(Editor’s Note: 7/21/2017 – A Federal judge has pre-approved the settlement. However, a Nov. 20 hearing is schedule for “final approval”).
Ruby Life, Inc. (formerly Avid Life Media) has reached an agreement with plaintiffs to pay $11.2 million in order to settle class action lawsuits brought against the company after the massive Ashley Madison hack exposed personal details of more than 30 million users.
On July 19, 2015 a hacker organization calling itself “Impact Team” took over servers and computers owned by Avid Life Media with warnings that they had the entire list of Ashley Madison users and would release it if Avid Life Media didn’t close down the Ashley Madison Website and another called Established Men. Ashley Madison is a Website that encourages affairs. People sign up to meet other married people with the goal of having an affair. The sites weren’t shut down, so on August 17, 2015, the Impact Team released the entire database and details of all Ashley Madison users, creating a public embarrassment for not just Avid Life Media, but also for millions of users, some known public figures.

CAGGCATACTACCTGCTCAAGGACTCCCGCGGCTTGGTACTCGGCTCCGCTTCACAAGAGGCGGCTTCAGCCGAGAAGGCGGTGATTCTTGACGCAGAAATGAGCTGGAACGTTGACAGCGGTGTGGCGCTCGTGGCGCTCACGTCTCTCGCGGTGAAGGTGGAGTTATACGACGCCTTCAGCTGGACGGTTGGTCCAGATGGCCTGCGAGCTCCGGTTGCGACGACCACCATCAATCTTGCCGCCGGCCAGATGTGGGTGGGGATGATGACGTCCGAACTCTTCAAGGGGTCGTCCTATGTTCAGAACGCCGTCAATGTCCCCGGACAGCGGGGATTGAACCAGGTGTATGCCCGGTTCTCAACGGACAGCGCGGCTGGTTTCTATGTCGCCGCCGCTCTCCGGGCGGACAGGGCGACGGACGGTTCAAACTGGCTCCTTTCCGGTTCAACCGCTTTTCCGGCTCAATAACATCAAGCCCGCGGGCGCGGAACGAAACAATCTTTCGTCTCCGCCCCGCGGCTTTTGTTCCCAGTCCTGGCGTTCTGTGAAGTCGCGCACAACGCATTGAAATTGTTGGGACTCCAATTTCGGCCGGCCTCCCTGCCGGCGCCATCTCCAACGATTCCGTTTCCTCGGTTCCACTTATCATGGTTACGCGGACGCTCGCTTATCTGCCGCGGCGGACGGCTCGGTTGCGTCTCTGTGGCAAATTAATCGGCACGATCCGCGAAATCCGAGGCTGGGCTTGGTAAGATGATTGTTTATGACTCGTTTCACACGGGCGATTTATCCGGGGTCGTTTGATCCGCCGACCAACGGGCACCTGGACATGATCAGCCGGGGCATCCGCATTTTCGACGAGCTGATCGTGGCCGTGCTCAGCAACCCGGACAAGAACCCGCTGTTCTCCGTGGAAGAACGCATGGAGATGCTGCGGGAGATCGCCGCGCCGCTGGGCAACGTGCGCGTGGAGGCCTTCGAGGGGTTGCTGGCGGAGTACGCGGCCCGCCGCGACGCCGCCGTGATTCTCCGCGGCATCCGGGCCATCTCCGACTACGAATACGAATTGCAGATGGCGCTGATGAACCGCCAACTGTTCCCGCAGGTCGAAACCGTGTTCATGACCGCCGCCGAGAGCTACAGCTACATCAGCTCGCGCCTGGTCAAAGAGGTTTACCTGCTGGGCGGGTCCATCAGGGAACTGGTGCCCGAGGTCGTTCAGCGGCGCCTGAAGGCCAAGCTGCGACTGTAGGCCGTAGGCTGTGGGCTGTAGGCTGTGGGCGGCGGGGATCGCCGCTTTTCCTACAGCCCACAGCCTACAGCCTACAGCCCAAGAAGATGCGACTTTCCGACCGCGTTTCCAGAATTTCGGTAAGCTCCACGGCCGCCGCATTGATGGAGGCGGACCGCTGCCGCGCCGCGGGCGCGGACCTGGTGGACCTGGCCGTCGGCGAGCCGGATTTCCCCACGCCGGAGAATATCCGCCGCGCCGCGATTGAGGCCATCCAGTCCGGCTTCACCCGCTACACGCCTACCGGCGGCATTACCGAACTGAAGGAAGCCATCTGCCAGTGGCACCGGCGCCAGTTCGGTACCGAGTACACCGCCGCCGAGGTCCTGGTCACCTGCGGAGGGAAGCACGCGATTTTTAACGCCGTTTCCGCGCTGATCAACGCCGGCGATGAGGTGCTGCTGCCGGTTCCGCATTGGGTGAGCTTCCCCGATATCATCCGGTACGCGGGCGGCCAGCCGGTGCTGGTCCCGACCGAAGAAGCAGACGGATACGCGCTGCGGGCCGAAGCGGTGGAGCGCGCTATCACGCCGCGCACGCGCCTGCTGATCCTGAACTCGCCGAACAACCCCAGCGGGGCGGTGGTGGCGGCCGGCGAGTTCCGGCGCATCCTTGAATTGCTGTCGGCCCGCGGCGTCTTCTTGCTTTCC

Along with the database, the hackers released the following statement:
“Times Up! Avid Life Media has failed to take down Ashley Madison and Established Men. We have explained the fraud, deceit, and stupidity of ALM and their members. Now everyone gets to see their data. Find someone you know in here? Keep in mind the site is a scam with thousands of fake female profiles. See ashley madison fake profile lawsuit; 90-95% of actual users are male. Chances are your man signed up on the world’s biggest affair site, but never had one. He just tried to. If that distinction matters. Find yourself in here? It was ALM that failed you and lied to you. Prosecute them and claim damages. Then move on with your life. Learn your lesson and make amends. Embarrassing now, but you’ll get over it.”
The repercussions of the data release were huge. Sites popped up online allowing anyone to search email addresses to see if someone they knew had been using the service. Security concern warnings were issued over potential bribes and blackmail. The Toronto Police launched a massive investigation into the hack and the controversial CEO of Avid Life Media resigned. The company then changed its name to Ruby Life, Inc.
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The proposed $11.2 million class action lawsuit settlement must be approved by a court to become valid. Ruby Life, Inc. has denied it did anything wrong.
What do you think? Is it a fair settlement or did the owners of Ashley Madison get off easy? Let us know in the comments below.
A proposed $11.2 million class action lawsuit settlement has been reached over the 2015 Ashley Madison hack.